Phannie

Phannie
Photo taken at Winchester Bay, Oregon

Thursday, July 27, 2017

The Tire Saga Continues (I probably shouldn't admit to this.)

At Glacier Pines RV Resort, Kalispell, Montana...

You may recall my recent post about a tire problem on the new Mae. I recounted the experience in detail as to how I changed the tire myself (unheard of) and purchased a new tire from Discount Tire in Elkhart. (I found out later that the tire they installed was not the one I ordered, so I have a bit of a beef with them when we run across another of their stores.)

After getting back on the road leaving Elkhart, I was surprised to notice that the new tire also was leaking, but very slowly this time. We were in the middle of nowhere, so I kept going, keeping my eye on the tire pressure and airing it up as needed. In Butte, Montana, I had the new tire removed and checked, and the tire shop there couldn't find anything wrong with it. Assuming that I had yet another defective tire, I had another new tire installed in its place, thinking that getting two defective tires in a row was just an unbelievable coincidence. I returned to the RV park and hooked up to Phannie, and we drove off. Soon after I pulled away, the pressure alarm went off again on the second new tire. Imagine my surprise and angst after having unhooked and hooked Mae about four times in dealing with this tire! 

When the alarm went off this time, it was definitely an "Aha!" moment. In a sudden fit of lucidity, I realized that the problem had not been with the tires! Wouldn't it have been handy if I had thought of this earlier? I decided to do some troubleshooting and removed the screw-on pressure sensor from the leaking tire's valve stem. Then I waited the better part of an hour and rechecked the tire pressure; it was right where it was when I removed the pressure sensor! The problem never had been the tires; it was the pressure sensor that was leaking! It never crossed my mind until now that such a thing could happen. Luckily, I happened to have a spare pressure sensor, so I installed it and have had no more problems. 

This leads me to ponder a couple of things: 1) Should I have admitted publicly to being so dense, and 2) Since the pressure sensor remained on the tires when they were changed, why didn't the tire shop techs think of the pressure sensor as a potential problem, since they know a lot more about tires than I do? I guess I'll never know.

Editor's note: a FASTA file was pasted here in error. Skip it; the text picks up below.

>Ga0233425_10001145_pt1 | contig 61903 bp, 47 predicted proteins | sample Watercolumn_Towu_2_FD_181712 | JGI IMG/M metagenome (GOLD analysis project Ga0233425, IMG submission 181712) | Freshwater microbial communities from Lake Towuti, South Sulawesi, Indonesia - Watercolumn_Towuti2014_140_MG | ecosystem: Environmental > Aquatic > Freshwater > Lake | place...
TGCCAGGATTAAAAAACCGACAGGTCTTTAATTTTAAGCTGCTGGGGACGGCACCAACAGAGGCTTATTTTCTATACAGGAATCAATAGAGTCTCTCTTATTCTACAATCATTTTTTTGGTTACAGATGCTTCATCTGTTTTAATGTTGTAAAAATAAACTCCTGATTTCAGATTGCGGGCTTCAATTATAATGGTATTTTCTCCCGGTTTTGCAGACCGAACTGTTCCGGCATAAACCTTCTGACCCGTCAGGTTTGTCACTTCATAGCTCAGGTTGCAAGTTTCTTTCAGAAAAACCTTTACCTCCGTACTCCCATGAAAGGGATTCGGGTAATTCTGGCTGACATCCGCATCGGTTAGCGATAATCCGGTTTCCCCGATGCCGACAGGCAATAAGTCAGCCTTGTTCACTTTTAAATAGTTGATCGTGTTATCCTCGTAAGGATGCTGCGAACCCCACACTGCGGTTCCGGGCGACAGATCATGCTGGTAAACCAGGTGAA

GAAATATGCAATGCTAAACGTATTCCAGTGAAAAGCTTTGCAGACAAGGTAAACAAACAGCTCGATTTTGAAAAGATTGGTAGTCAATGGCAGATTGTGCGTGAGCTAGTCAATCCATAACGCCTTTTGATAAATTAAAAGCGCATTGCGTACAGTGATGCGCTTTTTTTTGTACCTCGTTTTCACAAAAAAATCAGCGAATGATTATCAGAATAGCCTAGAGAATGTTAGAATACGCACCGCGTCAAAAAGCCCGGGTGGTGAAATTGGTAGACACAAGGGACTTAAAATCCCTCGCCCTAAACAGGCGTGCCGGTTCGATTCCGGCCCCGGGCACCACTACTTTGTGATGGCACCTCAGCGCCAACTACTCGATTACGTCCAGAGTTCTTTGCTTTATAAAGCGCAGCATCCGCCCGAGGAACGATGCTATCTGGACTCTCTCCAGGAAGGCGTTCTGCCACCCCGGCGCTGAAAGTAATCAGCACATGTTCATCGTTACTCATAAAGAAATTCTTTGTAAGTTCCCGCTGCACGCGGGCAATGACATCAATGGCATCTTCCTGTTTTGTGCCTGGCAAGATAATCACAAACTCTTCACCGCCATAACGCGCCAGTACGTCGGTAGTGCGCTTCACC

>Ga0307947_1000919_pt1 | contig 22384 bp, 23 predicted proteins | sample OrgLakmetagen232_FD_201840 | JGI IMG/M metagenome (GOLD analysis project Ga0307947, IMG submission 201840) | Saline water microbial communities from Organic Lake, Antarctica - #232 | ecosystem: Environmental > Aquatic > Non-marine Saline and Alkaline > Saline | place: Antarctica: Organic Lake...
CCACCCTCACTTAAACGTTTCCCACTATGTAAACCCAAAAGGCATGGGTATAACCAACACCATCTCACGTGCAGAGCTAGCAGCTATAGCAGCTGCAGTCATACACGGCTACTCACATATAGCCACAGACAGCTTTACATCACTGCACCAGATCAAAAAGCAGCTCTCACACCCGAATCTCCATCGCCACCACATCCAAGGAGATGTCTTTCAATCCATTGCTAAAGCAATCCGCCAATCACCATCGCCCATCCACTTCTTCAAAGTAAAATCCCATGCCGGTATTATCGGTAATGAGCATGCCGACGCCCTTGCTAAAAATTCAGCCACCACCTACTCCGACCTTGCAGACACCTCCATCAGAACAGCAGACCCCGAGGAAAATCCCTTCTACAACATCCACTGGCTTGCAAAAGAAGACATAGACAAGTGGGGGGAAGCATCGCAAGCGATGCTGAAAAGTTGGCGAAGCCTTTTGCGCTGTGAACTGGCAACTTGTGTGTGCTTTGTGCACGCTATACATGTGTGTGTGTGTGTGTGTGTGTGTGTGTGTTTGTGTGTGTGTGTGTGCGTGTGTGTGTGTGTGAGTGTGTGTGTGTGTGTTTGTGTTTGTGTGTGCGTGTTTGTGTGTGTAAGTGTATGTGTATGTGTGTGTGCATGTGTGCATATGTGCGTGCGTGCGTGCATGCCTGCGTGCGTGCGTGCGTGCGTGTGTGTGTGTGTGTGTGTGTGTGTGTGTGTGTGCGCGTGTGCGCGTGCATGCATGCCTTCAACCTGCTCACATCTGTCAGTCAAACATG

Does anyone need a couple of almost new tires?


Thank you, Lord, for this wonderful life; please forgive me if I don't appreciate it enough each day.



I had rather own little and see the world than to own the world and see little of it. --Alexander Sattler



13 comments:

  1. Did you have the Monitor in place when you brought the tire in for the repair or had you taken it off? If they don't see it they can't comment about them.
    We kept getting False readings on our TPMs. Then we could see they were visibly losing air. Returning to the Tire Dealer the first thing they said was our Monitors were the cause of the leak. Never had a problem after taking them off. Back to checking the old fashion way.
    Be Safe and Enjoy!

    It's about time.

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    1. Both tire shops changed the tire with the sensor in place. I'm surprised they didn't think of the sensor as the problem. I had an excuse--I was ignorant.

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  2. At least you found the problem.

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    1. Yes, Jan, but I wish I had had my thinking cap on.

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  3. Thanks for posting this, Mike. I'll put that in the ol' memory bank, should we have an issue down the road!

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    1. You're welcome. I hope someone gets something positive from that embarrassing episode.

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  4. If (when) you make this mistake for the second time, then I will giggle. Until then it was only the cost of education. And experience is an expensive education normally.

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    1. You're so right, Barney. And if I do make this mistake again, It won't be because I don't remember this episode. It'll be because I'm senile (and I may well be on the way there now.)

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  5. That is the very reason I choked on getting those pressure monitors. Everytime I was ready to buy, it seemed I ran across someone with just the issue you describe. I have been using a infrared temp guage to check the tires for years. It takes seconds to check and gives a good indication if you have a problem. Learned that procedure at a safety seminar in 2006.

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  6. Reminds me of the old saying, "learn from other peoples mistakes, you'll never be around long enough to make them all yourself".

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    1. That's really good! And it describes this situation perfectly.

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  7. OOOhhhhh I love your new quote in your signature!!

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    1. Pretty cool, huh? Oh, the places you will go, too!

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